Even though heredity is an important risk factor for heart disease, experts agree that healthy eating habits from an early age can lower the risk of developing cardiovascular issues, diabetes and other serious ailments later in life. American children and adolescents average more saturated fat in their diets than their counterparts in other developed nations.1

Although children and teens usually don’t show the symptoms of heart disease, the silent buildup of fatty deposits can start in childhood and can have a serious impact on their adult life. “The kinds of heart problems which relate to the problems adults have don’t really manifest themselves until [the children are] much older,” says Ronald Kanter, M.D., associate professor of pediatrics, division of pediatric cardiology, at Duke University. “But the seeds of those problems are sown in childhood and adolescence.”2

Fortunately, parents can influence their children’s behavior by encouraging healthy eating and regular aerobic exercise, as well as discouraging smoking. Dr. Kanter says he has noticed a gradual decline in the activity levels of the children and adolescents he treats and an increase in the prevalence of obesity. “It’s a clear epidemic,” he says. “There is now definite evidence that obesity is a risk factor for coronary events later in life.”3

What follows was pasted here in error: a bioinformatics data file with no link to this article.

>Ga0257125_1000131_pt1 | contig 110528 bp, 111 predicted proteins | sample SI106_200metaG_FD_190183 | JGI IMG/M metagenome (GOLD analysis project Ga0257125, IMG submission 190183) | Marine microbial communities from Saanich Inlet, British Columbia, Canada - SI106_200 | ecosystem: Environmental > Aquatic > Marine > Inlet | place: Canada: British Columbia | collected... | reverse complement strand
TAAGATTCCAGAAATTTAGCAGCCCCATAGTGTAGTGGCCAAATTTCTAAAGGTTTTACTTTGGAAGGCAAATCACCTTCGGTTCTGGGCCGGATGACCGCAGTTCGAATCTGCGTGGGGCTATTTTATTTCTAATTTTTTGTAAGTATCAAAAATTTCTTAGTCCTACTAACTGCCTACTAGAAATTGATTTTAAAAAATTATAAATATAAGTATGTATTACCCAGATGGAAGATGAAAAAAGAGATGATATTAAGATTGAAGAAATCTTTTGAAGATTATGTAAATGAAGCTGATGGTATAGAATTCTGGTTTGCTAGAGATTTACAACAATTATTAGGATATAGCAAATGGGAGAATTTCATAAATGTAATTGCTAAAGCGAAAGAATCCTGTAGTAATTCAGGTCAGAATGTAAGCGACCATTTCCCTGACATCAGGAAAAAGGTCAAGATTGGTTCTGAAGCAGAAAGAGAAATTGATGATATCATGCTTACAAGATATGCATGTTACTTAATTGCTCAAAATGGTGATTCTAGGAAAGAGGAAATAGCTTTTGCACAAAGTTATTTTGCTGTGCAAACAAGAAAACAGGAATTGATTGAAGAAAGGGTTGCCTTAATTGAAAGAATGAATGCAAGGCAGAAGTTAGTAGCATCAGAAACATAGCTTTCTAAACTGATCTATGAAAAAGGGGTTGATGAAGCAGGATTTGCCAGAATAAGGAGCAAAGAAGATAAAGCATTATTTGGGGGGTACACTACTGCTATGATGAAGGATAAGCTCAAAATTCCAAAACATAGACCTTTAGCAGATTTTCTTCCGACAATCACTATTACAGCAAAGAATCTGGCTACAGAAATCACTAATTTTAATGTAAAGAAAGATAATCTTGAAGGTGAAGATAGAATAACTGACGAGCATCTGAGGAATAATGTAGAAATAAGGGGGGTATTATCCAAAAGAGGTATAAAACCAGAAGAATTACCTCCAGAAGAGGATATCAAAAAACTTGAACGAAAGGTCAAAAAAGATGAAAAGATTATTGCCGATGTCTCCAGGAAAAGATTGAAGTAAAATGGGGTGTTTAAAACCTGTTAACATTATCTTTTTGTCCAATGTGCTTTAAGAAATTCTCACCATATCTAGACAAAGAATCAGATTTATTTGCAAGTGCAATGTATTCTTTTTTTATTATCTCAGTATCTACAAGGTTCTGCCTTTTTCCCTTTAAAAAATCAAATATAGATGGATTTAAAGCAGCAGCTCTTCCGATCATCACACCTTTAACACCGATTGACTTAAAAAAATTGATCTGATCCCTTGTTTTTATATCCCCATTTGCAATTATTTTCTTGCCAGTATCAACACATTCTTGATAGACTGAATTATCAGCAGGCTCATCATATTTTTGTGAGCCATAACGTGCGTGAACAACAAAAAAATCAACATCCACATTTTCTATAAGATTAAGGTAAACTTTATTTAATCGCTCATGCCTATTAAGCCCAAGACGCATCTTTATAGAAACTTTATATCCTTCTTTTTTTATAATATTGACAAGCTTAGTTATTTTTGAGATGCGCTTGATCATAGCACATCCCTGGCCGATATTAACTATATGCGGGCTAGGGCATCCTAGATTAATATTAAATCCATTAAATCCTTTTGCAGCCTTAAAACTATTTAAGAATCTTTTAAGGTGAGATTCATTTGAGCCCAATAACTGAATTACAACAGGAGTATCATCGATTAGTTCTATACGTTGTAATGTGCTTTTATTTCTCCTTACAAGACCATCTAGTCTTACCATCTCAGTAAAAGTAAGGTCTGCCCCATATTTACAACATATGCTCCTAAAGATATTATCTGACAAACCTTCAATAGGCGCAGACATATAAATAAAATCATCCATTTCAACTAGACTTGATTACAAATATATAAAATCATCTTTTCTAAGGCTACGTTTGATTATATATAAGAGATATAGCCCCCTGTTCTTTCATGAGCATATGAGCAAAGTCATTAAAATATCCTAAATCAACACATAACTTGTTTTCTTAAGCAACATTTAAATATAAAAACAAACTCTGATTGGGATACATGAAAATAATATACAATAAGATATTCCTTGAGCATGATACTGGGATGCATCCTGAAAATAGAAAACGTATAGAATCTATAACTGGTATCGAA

We can help prevent obesity in our kids by encouraging them to be active in school and at home. Give them time to play outdoors each day. The United States Department of Agriculture’s guidelines recommend 60 minutes of moderate to vigorous activity for children most days of the week.4

To be good role models, we need to set time limits for TV watching, computer use (other than for work) and handheld computer games. On the other hand, we can set a good example by exercising regularly and making it a family routine—walking, biking, swimming, dancing to favorite music, etc. are all activities that are heart-healthy and also can bring us closer to our kids by sharing the gift of time. And to help them get some fruit and veggies into their diets, start them off early with Kenzen® Total Vegan Drink Mix—its chocolate flavor will make it an easy habit to develop!

There are a few days left to give the precious gift of heart health with the V-Day Promo Pack from Nikken! It contains one bottle of Kenzen® Bergisterol® capsules and one jar of Kenzen® Super Ciaga® powder, a dynamic duo for the heart. And, if you hurry, you will also receive the value-added Kenko® Heart Set, while supplies last. The V-Day Promo Pack is available through February 28th.

1 https://www.healthychildren.org/English/health-issues/conditions/heart/Pages/Heart-Disease.aspx#:~:text=According%20to%20the%20American%20Heart,including%20low%2Dfat%20dairy%20products.

2, 3, 4 https://www.stanfordchildrens.org/en/topic/default?id=prevention-of-heart-disease-starts-in-childhood-1-2073